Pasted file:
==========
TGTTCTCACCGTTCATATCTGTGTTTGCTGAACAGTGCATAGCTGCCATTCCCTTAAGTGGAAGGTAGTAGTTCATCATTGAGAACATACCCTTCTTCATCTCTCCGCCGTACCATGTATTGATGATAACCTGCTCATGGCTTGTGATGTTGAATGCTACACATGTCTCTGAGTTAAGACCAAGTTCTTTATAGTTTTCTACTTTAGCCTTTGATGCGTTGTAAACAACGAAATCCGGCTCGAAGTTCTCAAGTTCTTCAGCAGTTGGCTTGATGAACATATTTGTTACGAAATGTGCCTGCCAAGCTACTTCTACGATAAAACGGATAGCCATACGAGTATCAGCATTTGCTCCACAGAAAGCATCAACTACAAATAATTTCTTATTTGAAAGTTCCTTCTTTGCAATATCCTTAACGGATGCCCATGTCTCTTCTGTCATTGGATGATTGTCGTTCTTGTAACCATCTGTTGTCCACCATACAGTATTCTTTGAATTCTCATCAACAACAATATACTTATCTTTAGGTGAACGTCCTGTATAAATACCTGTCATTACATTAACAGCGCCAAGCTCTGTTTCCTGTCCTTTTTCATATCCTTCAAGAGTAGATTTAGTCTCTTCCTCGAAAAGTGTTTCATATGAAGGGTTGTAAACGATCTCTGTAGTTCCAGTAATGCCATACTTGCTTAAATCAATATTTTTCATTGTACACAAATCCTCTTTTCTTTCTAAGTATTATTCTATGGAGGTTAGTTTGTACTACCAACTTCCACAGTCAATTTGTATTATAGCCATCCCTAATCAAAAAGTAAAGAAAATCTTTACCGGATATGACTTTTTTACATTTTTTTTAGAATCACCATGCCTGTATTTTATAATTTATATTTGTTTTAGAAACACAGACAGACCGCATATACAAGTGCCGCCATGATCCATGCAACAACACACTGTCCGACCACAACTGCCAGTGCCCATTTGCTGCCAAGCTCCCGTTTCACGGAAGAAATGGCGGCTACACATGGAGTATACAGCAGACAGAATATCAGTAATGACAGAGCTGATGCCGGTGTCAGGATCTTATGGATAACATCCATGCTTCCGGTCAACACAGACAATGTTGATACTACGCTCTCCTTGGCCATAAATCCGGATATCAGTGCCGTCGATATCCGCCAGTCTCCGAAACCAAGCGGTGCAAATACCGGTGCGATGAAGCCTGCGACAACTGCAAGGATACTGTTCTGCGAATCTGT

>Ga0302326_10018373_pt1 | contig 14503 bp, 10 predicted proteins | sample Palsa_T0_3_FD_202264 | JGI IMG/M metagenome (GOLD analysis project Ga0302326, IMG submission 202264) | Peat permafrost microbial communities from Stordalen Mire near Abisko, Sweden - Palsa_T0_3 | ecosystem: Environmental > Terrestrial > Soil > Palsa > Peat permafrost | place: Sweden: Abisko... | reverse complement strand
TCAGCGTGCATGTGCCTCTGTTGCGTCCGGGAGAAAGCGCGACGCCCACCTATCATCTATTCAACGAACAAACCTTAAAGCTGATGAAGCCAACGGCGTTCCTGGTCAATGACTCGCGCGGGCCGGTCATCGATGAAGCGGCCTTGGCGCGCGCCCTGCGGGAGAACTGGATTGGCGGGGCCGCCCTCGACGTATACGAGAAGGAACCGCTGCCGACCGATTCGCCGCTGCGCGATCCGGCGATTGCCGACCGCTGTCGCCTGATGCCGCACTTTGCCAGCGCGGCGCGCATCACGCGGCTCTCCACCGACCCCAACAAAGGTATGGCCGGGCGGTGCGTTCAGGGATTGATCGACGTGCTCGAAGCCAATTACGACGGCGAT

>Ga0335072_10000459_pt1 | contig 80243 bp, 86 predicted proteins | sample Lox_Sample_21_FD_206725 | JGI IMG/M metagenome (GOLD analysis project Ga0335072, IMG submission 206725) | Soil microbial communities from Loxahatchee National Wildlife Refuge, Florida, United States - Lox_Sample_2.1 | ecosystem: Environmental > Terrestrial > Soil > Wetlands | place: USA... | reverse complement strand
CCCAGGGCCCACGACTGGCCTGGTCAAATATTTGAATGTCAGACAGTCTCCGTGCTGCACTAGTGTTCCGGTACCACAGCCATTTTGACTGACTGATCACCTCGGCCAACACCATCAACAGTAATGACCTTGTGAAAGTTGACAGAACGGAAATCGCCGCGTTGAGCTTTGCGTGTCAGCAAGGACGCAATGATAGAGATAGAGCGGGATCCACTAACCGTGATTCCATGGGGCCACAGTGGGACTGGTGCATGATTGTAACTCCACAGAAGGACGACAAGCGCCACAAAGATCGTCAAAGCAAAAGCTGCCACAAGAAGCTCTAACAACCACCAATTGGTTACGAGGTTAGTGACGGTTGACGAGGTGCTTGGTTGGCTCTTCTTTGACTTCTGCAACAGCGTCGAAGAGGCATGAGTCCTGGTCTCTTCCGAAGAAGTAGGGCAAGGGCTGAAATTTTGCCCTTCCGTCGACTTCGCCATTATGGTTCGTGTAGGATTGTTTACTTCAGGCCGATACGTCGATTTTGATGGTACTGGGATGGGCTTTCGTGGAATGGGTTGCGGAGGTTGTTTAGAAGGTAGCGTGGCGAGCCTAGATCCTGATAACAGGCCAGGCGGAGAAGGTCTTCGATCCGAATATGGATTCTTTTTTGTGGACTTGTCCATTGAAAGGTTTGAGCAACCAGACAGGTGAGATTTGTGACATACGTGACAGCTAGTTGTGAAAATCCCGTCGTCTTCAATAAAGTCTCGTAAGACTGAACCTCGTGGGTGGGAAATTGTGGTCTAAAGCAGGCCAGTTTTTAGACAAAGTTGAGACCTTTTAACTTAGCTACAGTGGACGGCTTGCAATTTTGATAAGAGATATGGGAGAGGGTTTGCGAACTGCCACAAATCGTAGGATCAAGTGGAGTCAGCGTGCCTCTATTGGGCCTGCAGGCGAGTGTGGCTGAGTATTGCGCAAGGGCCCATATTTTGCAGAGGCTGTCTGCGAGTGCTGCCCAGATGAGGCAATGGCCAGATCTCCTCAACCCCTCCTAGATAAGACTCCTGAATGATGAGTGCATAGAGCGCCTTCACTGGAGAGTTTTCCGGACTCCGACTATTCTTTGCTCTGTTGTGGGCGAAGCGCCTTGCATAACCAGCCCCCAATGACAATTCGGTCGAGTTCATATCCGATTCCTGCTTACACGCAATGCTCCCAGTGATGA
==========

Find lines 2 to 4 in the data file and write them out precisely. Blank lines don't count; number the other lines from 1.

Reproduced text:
>Ga0302326_10018373_pt1 | contig 14503 bp, 10 predicted proteins | sample Palsa_T0_3_FD_202264 | JGI IMG/M metagenome (GOLD analysis project Ga0302326, IMG submission 202264) | Peat permafrost microbial communities from Stordalen Mire near Abisko, Sweden - Palsa_T0_3 | ecosystem: Environmental > Terrestrial > Soil > Palsa > Peat permafrost | place: Sweden: Abisko... | reverse complement strand
TCAGCGTGCATGTGCCTCTGTTGCGTCCGGGAGAAAGCGCGACGCCCACCTATCATCTATTCAACGAACAAACCTTAAAGCTGATGAAGCCAACGGCGTTCCTGGTCAATGACTCGCGCGGGCCGGTCATCGATGAAGCGGCCTTGGCGCGCGCCCTGCGGGAGAACTGGATTGGCGGGGCCGCCCTCGACGTATACGAGAAGGAACCGCTGCCGACCGATTCGCCGCTGCGCGATCCGGCGATTGCCGACCGCTGTCGCCTGATGCCGCACTTTGCCAGCGCGGCGCGCATCACGCGGCTCTCCACCGACCCCAACAAAGGTATGGCCGGGCGGTGCGTTCAGGGATTGATCGACGTGCTCGAAGCCAATTACGACGGCGAT

>Ga0335072_10000459_pt1 | contig 80243 bp, 86 predicted proteins | sample Lox_Sample_21_FD_206725 | JGI IMG/M metagenome (GOLD analysis project Ga0335072, IMG submission 206725) | Soil microbial communities from Loxahatchee National Wildlife Refuge, Florida, United States - Lox_Sample_2.1 | ecosystem: Environmental > Terrestrial > Soil > Wetlands | place: USA... | reverse complement strand